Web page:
Early modern Italian preachers who had been condemned by the Holy Office of the Inquisition for words uttered from the pulpit were often forced to abjure the doctrinal errors contained in their sermons. In some cases the abjuration was made in public in the same venue where the heretical statements had been pronounced, supposedly so as to be heard by the same people who had already listened to the incriminated sermons. The text of the abjuration put into writing by the inquisitors was a different version of the spoken words previously uttered by the preacher in church; the defendant had to read it aloud word by word before the same people. This article considers public abjurations as an attempt to substitute the ‘wrong’ orality of the preachers with the ‘right’ orality written by religious authorities, a replacement of the original performance with a new one that would erase from the audience's mind the memory of the heretical propositions. The aim is to analyse the reasons, the nature, the consequences, and the implications of this process.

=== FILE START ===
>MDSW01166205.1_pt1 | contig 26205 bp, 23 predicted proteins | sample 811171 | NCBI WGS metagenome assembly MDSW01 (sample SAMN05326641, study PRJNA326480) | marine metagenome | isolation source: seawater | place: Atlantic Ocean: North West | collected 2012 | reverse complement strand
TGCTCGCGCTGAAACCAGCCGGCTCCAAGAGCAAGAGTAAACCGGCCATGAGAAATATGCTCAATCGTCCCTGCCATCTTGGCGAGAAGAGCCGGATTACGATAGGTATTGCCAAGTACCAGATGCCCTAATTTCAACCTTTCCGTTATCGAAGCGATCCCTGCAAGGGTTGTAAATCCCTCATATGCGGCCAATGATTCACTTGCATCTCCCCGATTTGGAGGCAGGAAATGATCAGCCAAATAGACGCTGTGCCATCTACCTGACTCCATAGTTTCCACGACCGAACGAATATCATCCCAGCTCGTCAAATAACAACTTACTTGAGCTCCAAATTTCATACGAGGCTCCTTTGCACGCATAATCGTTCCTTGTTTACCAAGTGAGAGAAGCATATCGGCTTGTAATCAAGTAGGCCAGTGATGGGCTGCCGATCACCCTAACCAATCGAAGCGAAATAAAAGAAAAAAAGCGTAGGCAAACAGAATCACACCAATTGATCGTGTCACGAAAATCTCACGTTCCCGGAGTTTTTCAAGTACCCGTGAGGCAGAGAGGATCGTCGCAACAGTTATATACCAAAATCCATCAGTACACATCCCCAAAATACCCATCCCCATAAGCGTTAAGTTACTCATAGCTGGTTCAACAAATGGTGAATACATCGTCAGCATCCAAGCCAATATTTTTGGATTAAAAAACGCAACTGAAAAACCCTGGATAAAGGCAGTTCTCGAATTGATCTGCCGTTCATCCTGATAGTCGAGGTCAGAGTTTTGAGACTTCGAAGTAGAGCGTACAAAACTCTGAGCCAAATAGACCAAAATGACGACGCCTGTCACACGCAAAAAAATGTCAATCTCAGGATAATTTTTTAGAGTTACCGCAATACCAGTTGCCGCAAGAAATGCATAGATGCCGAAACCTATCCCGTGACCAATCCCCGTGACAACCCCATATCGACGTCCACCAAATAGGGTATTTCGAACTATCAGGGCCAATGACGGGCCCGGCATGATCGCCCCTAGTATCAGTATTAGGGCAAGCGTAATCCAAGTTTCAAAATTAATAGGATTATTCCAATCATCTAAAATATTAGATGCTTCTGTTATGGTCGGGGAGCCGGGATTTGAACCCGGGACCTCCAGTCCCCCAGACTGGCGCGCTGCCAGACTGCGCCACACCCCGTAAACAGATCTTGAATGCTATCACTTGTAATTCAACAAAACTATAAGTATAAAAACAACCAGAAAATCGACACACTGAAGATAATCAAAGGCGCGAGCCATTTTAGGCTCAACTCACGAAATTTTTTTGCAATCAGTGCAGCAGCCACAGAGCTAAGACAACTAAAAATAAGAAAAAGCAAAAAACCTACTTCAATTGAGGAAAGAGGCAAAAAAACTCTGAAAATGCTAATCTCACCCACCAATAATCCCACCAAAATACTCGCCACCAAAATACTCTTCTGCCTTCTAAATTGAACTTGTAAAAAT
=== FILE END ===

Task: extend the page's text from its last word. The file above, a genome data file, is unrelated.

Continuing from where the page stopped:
|Titolo:||Voices under Trial. Inquisition, Abjuration, and Preachers’ Orality in Sixteenth-Century Italy|
|Data di pubblicazione:||2017|
|Appare nelle tipologie:||2.1 Articolo su rivista |